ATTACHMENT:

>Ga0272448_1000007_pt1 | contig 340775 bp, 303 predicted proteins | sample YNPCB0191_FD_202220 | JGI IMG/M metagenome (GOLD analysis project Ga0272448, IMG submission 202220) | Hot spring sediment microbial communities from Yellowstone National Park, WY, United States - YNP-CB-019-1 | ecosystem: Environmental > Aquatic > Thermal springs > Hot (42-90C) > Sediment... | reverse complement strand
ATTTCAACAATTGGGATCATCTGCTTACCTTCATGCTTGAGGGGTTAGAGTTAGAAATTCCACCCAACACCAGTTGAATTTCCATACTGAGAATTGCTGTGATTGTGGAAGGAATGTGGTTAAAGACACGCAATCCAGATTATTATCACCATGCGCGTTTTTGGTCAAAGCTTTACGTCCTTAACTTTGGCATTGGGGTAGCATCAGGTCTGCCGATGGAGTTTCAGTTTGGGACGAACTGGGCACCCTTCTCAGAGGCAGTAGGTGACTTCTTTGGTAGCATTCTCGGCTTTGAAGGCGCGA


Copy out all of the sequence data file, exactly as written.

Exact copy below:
>Ga0272448_1000007_pt1 | contig 340775 bp, 303 predicted proteins | sample YNPCB0191_FD_202220 | JGI IMG/M metagenome (GOLD analysis project Ga0272448, IMG submission 202220) | Hot spring sediment microbial communities from Yellowstone National Park, WY, United States - YNP-CB-019-1 | ecosystem: Environmental > Aquatic > Thermal springs > Hot (42-90C) > Sediment... | reverse complement strand
ATTTCAACAATTGGGATCATCTGCTTACCTTCATGCTTGAGGGGTTAGAGTTAGAAATTCCACCCAACACCAGTTGAATTTCCATACTGAGAATTGCTGTGATTGTGGAAGGAATGTGGTTAAAGACACGCAATCCAGATTATTATCACCATGCGCGTTTTTGGTCAAAGCTTTACGTCCTTAACTTTGGCATTGGGGTAGCATCAGGTCTGCCGATGGAGTTTCAGTTTGGGACGAACTGGGCACCCTTCTCAGAGGCAGTAGGTGACTTCTTTGGTAGCATTCTCGGCTTTGAAGGCGCGA